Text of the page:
Listen to this post

The Ontario government introduced Bill 66, Restoring Ontario’s Competitiveness Act  (“Bill 66”) on December 6, 2018. If passed, Bill 66 will make amendments to several pieces of legislation in Ontario. The government has stated that its objective in introducing these changes is to “lower business costs to make Ontario more competitive” and to “harmonize regulatory requirements with other jurisdictions, end duplication and reduce barriers to investment.” We outline below the proposed changes to the province’s labour and employment legislation below.

Key takeaways

Employers should not alter their policies or practices to reflect Bill 66…yet. Employers can anticipate that the government will move quickly in advancing Bill 66 through the legislative process. The swift rate at which Bill 47 and Bill 57 were implemented is likely to be repeated in the case of Bill 66.

Proposed changes to the Employment Standards Act (“ESA”)

If Bill 66 is implemented in its current form, the ESA would be amended such that employers would no longer be required to obtain the Director of Employment Standards’s approval to make agreements to:

  1. permit their employees to exceed 48 hours of work in a work week; or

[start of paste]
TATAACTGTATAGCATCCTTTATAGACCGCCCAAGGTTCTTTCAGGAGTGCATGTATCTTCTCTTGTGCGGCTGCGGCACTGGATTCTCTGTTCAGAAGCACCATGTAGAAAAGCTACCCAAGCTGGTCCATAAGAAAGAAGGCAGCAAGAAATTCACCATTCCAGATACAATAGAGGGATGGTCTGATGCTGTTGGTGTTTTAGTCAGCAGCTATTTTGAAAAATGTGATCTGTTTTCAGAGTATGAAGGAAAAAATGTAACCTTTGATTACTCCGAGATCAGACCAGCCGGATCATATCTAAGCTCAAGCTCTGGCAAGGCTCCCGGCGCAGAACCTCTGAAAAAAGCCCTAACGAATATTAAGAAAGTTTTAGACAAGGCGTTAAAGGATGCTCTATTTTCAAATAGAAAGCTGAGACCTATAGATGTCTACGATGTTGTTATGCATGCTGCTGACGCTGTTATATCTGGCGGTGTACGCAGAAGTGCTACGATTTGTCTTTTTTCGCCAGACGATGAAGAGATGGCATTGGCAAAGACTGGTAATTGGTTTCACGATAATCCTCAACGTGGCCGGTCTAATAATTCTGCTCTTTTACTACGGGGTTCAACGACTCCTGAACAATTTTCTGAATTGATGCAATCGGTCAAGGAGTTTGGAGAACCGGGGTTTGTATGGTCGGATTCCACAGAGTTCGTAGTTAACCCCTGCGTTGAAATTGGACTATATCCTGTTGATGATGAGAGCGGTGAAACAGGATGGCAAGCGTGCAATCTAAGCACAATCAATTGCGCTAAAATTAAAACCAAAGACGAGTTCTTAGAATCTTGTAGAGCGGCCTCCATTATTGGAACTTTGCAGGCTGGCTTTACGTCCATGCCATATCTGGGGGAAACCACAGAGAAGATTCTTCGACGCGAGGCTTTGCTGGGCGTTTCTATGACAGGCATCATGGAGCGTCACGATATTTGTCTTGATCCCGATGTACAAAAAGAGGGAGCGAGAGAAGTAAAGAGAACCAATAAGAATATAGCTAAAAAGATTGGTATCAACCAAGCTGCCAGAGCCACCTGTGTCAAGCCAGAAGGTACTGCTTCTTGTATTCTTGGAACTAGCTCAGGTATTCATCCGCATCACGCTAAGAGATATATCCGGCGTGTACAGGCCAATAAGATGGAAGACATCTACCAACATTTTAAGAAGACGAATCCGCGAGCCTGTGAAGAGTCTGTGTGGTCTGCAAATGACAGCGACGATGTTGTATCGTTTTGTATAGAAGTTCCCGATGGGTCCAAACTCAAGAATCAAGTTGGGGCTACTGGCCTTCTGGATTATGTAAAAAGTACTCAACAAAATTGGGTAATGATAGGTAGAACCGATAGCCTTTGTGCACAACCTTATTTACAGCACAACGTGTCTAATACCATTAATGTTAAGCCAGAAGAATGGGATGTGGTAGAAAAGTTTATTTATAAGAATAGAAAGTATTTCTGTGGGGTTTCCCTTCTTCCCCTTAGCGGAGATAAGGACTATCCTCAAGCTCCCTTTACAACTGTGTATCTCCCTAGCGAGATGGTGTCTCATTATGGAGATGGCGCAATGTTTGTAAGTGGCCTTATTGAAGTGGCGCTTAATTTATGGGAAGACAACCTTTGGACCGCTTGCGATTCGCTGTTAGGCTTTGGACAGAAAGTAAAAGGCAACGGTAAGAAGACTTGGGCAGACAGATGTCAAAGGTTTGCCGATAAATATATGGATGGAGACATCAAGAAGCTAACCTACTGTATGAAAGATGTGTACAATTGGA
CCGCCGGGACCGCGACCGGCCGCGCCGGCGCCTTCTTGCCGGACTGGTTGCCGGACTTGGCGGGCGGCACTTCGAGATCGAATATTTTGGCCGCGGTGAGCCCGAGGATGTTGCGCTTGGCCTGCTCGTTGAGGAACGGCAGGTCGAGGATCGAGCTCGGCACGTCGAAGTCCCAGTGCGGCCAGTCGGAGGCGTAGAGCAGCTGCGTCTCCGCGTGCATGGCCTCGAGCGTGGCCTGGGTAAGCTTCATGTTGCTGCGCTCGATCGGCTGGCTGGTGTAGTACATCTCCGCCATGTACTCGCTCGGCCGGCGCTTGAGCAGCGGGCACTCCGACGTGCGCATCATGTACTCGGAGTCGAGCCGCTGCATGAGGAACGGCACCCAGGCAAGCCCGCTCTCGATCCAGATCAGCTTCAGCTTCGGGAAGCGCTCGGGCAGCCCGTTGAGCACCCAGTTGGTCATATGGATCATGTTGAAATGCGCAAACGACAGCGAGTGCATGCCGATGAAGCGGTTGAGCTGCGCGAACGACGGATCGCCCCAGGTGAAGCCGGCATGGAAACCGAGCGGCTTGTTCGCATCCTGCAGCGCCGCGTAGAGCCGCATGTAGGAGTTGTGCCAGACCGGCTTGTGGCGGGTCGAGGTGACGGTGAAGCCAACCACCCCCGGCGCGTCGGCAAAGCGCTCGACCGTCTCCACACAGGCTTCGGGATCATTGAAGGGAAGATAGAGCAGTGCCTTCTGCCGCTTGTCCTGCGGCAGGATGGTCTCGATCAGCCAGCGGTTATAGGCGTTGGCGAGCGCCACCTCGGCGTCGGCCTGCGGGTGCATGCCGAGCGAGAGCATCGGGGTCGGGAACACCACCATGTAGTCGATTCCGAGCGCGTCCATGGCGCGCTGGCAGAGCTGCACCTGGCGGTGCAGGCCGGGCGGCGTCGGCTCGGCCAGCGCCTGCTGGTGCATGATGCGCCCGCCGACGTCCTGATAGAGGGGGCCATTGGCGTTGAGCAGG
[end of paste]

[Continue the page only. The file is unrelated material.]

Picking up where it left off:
2. allow averaging of an employee’s hours of work for the purpose of determining the employee’s entitlement to overtime pay.

Under Bill 66, the employer would be able to average the employee’s hours of work over a period not exceeding four weeks in accordance with the terms of an averaging agreement between the employer and the employee. Existing overtime averaging agreements in unionized workplaces would continue to be effective until a subsequent collective agreement comes into effect.

The current requirement to obtain the Director’s approval for excess hours and overtime averaging agreements came into effect in 2005 under the Liberal government. The provisions were controversial at the time due to the administrative burden placed on employers to obtain these approvals.

In addition, Bill 66 contemplates that employers would no longer be required to post a poster in their workplaces to provide information to employees about the ESA and its regulations.

Proposed changes to the Labour Relations Act (“LRA”)

The LRA has a unique set of rules for certifying unions in the construction industry that can result in province-wide, multi-employer collective agreements. Currently, employers subject to this regime whose primary business is not construction may apply to the Ontario Labour Relations Board to be declared a “non-construction employer” under the LRA, relieving them of their obligation to comply with the terms of these collective agreements.

If Bill 66 passes, designated employers, including municipalities, school boards, hospitals, colleges and universities, will be deemed to be “non-construction employers” under the LRA. Designated employers will be released from the obligations established under the “construction provisions” of the LRA. In some cases, this will enable designated employers to tender construction projects to non-union contractors and/or negotiate agreements specific to the circumstances of their sector.

We will continue to monitor the status of Bill 66 and report on its progress.

– Many thanks to Shereen Aly for her assistance with this article.